Like many I was confused by the big balls of colour clinging resolutely to the backs of generals in the awesome Shogun 2. Soon the forum was covered in threads explaining their name and origin with a particular youtube video that discussed their use being heavily linked. It was a great video but there were a few misunderstandings that resulted from its tone and experiments.
People seem resolutely convinced that its name, derived from Japanese as "arrow catcher" meant it was clearly originally conceived as a peice of protective equipment to be used by important individuals "to protect them from arrows when retreating/routing". Now in all fairness this conclusion is nothing but logical. They are on the back, they entangle arrows so surely they were simply somewhat odd additions to Japanese defensive tailoring.
This is not the case. The Horo started its career as a pocket of silk that when attached to the back of a rider billowed prettily in the wind. Upon it was emblazoned the clan iconography and with the Japanese being unbelievably flamboyant in regards to their battlefield marketing it was soon widely adopted by ranking figures. Thus, it was in a short amount of time considered a great honour to wear but with most generals spending much of a battle stationary a somewhat caricature like evolution occurred. Bamboo was used as a frame to ensure it maintained its form while stationary and as time went on the size grew from a simple back hanging to a gargantuan form, often reaching several meters in diameter.
This popularity among the ranking was not because of its protection. If archers were a genuine concern for a Daiymo then he was probably close to loosing the battle anyway, indeed one is forced to ask if so little faith was put in his back plating to 'ensure his safety while fleeing' then why would his front armour be considered efficient. People in this forum seem to be under the assumption that it makes perfect sense for the paragons of Japanese manly virtues (namely nobles) who existed in an honour driven society to wear massive, obvious and clearly ungainly contraptions simply to assist in their odds of survival in case they need to leg it. No.
It was a ceremonial piece whose ability to entangle arrows was far from its original purpose. Indeed the name is considered by some (namely my professor... and me ) to have come from the days when messengers as well as generals would wear them meaning when they arrived to deliver reports the now deflated Horo would most likely be riddled with stray arrows that instead of simply bouncing of conventional lacquer had instead been 'caught'. It would only take one joke about the 'arrow catcher' for the name to stick and indeed slip into popular Japanese lexicon.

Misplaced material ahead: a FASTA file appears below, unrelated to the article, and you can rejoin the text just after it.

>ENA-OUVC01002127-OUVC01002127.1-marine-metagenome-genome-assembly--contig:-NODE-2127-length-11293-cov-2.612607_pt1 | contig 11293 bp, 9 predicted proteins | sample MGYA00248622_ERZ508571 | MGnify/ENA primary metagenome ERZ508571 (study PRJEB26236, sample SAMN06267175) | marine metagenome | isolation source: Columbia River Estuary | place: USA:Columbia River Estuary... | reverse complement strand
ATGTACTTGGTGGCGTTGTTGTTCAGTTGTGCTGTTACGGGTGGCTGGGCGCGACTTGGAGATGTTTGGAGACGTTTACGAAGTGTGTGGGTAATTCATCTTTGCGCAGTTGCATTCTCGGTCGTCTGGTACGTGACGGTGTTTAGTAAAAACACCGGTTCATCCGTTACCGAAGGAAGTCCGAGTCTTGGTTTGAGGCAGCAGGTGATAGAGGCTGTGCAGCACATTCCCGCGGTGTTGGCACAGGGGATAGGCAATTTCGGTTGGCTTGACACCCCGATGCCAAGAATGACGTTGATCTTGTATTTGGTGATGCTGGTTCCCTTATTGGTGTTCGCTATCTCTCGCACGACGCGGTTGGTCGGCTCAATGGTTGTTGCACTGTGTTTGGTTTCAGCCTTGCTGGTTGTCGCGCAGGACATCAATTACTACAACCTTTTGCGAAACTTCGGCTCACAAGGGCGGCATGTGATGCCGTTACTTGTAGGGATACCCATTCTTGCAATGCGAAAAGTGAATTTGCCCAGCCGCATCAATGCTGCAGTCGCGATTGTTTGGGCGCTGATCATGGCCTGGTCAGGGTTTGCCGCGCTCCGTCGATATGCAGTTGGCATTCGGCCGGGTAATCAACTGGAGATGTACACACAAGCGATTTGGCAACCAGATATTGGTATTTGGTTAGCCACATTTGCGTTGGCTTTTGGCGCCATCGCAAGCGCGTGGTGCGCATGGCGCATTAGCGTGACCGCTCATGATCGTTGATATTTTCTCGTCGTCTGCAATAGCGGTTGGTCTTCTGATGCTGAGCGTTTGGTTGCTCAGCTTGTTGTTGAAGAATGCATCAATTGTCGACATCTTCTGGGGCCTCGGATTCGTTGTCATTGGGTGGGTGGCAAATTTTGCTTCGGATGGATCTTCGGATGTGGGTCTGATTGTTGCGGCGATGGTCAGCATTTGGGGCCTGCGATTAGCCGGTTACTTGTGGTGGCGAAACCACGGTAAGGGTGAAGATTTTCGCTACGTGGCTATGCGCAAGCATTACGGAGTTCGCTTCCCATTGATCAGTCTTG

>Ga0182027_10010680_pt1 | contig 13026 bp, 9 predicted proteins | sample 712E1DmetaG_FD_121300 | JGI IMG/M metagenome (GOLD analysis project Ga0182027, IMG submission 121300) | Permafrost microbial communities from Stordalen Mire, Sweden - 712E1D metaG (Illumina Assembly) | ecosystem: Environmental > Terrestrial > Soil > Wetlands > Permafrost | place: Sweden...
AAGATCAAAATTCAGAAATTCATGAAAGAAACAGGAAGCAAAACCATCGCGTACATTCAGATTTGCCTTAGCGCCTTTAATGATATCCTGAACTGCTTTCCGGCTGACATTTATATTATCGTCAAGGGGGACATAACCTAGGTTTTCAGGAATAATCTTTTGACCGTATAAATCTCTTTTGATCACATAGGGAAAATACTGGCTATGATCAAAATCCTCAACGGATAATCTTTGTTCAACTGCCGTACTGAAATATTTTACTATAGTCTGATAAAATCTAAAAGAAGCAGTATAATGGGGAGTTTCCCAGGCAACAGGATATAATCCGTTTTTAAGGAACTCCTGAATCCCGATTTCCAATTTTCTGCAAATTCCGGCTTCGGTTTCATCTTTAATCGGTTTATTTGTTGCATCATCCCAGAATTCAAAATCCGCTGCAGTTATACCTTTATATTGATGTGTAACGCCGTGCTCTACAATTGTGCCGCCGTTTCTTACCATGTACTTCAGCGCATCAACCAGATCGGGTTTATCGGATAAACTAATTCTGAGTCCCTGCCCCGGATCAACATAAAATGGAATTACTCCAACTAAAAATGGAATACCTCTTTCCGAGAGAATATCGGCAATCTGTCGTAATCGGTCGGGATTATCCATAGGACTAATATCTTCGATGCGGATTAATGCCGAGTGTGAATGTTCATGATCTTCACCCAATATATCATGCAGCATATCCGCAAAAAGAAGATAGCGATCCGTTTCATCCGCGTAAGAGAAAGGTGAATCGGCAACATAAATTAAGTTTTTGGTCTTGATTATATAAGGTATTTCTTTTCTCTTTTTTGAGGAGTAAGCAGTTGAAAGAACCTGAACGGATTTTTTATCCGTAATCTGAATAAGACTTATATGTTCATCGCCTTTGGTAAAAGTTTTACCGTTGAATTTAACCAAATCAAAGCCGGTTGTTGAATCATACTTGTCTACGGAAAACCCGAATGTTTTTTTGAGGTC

Again thanks to this youtube clip, people have gone on to say its clear second purpose was akin to that of a zebras stripes: disorientate the predator (archer). The presenter mentions in passing that he found aiming at the fluttering piece distracting. The cursory remarks of one historian are now TWC Horo gospel. This is clearly a pleasant side effect for messengers and runners, not one that was foremost in the mind of whatever Japanese retainer first sew it for his master.
Ultimately to pitch the Horo as a protective garment for fleeing nobility is like saying the banners every soldier wore above his head was a contraption that protected the wearer from weakened overhead strikes as it would soften the blow if a spear head was caught in the silk. Clearly, that's an accurate statement; the banner would make a crude head guard, but we obviously know it is used for identification and to convey pride in ones clan. The Horo is, although in our minds clearly weird, simply a ceremonial cloak with an entertaining name: NOT a piece of protection that prevents an honourable death on the battlefield for a routed general and instead lets them escape to safe place that allows him to commit Sepuku anyway...
Sorry for the rant, but thought some may appreciate a clarification. Watch that video by the way, its still interesting.
P.S The most iron hard counter to even the most dedicated "it was protection" evangelist is that the original fluttering Horo with naught but air maintaining its form worked as protection because the airtight silk allowed the entire cloak to act like an airbag in a crash when the arrow struck. The contained air would be released out the sides and this cushion of delicious newtonian physics would prevent full arrow penetration. By the time we reach Sengoku Japan the ceremonial Horo is all that remains and thanks to the wicker frame, would comprehensively fail to slow arrows to the same extent. The best example I can think of is get a friend to hold a piece of paper. If its held loosely with some give in the sheet, trying to stab though it with a pen will be hard. Much of the force will be dissipated by the give inherent in a relaxed sheet. If it was to be held taught though... he will have a biro stab wound Its the exact same principle. The original version was a ceremonial dress with a nice side effect. The one we see on our precious generals bodyguard is a ceremonial dress that thanks to the frame would just ensure all the blood from an arrow wound pools at the bottom of the silk instead of getting your horse and saddle damp No. Protection. At. All.